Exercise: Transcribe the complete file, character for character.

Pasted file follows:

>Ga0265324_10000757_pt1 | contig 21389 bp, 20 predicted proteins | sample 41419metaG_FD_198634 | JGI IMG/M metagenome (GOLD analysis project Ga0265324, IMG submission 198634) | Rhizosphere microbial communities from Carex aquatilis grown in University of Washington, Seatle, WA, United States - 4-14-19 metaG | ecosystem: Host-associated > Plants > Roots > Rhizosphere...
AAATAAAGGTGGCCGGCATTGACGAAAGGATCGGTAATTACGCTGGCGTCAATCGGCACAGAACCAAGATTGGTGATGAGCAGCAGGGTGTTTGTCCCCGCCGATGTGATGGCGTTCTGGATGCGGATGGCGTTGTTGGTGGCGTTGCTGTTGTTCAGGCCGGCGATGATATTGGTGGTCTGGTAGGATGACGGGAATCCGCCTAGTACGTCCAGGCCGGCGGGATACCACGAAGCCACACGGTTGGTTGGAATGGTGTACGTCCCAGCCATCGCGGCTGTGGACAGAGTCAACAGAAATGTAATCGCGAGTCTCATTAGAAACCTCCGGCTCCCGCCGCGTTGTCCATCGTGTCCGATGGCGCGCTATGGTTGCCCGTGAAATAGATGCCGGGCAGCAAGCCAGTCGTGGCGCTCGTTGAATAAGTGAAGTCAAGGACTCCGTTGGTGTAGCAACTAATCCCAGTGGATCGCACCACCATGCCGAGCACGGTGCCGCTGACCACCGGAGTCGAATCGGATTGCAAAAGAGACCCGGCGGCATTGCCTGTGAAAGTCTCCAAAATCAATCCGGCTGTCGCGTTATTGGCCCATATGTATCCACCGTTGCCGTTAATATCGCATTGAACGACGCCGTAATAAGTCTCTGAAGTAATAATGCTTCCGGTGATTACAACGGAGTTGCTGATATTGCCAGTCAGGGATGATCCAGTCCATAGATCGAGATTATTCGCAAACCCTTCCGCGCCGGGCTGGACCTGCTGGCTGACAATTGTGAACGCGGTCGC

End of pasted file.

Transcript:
>Ga0265324_10000757_pt1 | contig 21389 bp, 20 predicted proteins | sample 41419metaG_FD_198634 | JGI IMG/M metagenome (GOLD analysis project Ga0265324, IMG submission 198634) | Rhizosphere microbial communities from Carex aquatilis grown in University of Washington, Seatle, WA, United States - 4-14-19 metaG | ecosystem: Host-associated > Plants > Roots > Rhizosphere...
AAATAAAGGTGGCCGGCATTGACGAAAGGATCGGTAATTACGCTGGCGTCAATCGGCACAGAACCAAGATTGGTGATGAGCAGCAGGGTGTTTGTCCCCGCCGATGTGATGGCGTTCTGGATGCGGATGGCGTTGTTGGTGGCGTTGCTGTTGTTCAGGCCGGCGATGATATTGGTGGTCTGGTAGGATGACGGGAATCCGCCTAGTACGTCCAGGCCGGCGGGATACCACGAAGCCACACGGTTGGTTGGAATGGTGTACGTCCCAGCCATCGCGGCTGTGGACAGAGTCAACAGAAATGTAATCGCGAGTCTCATTAGAAACCTCCGGCTCCCGCCGCGTTGTCCATCGTGTCCGATGGCGCGCTATGGTTGCCCGTGAAATAGATGCCGGGCAGCAAGCCAGTCGTGGCGCTCGTTGAATAAGTGAAGTCAAGGACTCCGTTGGTGTAGCAACTAATCCCAGTGGATCGCACCACCATGCCGAGCACGGTGCCGCTGACCACCGGAGTCGAATCGGATTGCAAAAGAGACCCGGCGGCATTGCCTGTGAAAGTCTCCAAAATCAATCCGGCTGTCGCGTTATTGGCCCATATGTATCCACCGTTGCCGTTAATATCGCATTGAACGACGCCGTAATAAGTCTCTGAAGTAATAATGCTTCCGGTGATTACAACGGAGTTGCTGATATTGCCAGTCAGGGATGATCCAGTCCATAGATCGAGATTATTCGCAAACCCTTCCGCGCCGGGCTGGACCTGCTGGCTGACAATTGTGAACGCGGTCGC